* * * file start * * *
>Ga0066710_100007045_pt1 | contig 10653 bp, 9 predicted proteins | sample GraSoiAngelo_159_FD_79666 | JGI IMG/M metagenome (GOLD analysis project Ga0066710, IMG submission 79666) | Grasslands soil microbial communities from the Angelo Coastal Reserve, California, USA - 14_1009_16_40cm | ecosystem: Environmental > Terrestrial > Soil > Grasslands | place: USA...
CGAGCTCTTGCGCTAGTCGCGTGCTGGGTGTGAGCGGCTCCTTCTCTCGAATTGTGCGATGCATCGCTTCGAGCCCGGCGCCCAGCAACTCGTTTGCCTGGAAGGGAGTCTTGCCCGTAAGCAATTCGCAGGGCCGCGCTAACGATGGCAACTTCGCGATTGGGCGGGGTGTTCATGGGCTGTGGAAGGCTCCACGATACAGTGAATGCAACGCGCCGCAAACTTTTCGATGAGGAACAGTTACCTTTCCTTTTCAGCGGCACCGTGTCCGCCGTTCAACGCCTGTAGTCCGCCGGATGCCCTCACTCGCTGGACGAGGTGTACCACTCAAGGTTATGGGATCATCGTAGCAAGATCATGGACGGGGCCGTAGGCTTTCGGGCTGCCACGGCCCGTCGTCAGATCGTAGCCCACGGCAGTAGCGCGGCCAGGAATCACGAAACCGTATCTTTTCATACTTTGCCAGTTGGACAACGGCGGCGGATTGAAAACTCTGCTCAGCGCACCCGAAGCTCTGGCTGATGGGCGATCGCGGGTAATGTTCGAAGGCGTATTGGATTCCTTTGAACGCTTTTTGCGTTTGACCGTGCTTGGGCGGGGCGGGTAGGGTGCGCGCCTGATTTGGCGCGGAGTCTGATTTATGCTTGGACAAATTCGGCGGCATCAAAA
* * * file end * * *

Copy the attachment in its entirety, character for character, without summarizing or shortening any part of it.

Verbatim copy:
>Ga0066710_100007045_pt1 | contig 10653 bp, 9 predicted proteins | sample GraSoiAngelo_159_FD_79666 | JGI IMG/M metagenome (GOLD analysis project Ga0066710, IMG submission 79666) | Grasslands soil microbial communities from the Angelo Coastal Reserve, California, USA - 14_1009_16_40cm | ecosystem: Environmental > Terrestrial > Soil > Grasslands | place: USA...
CGAGCTCTTGCGCTAGTCGCGTGCTGGGTGTGAGCGGCTCCTTCTCTCGAATTGTGCGATGCATCGCTTCGAGCCCGGCGCCCAGCAACTCGTTTGCCTGGAAGGGAGTCTTGCCCGTAAGCAATTCGCAGGGCCGCGCTAACGATGGCAACTTCGCGATTGGGCGGGGTGTTCATGGGCTGTGGAAGGCTCCACGATACAGTGAATGCAACGCGCCGCAAACTTTTCGATGAGGAACAGTTACCTTTCCTTTTCAGCGGCACCGTGTCCGCCGTTCAACGCCTGTAGTCCGCCGGATGCCCTCACTCGCTGGACGAGGTGTACCACTCAAGGTTATGGGATCATCGTAGCAAGATCATGGACGGGGCCGTAGGCTTTCGGGCTGCCACGGCCCGTCGTCAGATCGTAGCCCACGGCAGTAGCGCGGCCAGGAATCACGAAACCGTATCTTTTCATACTTTGCCAGTTGGACAACGGCGGCGGATTGAAAACTCTGCTCAGCGCACCCGAAGCTCTGGCTGATGGGCGATCGCGGGTAATGTTCGAAGGCGTATTGGATTCCTTTGAACGCTTTTTGCGTTTGACCGTGCTTGGGCGGGGCGGGTAGGGTGCGCGCCTGATTTGGCGCGGAGTCTGATTTATGCTTGGACAAATTCGGCGGCATCAAAA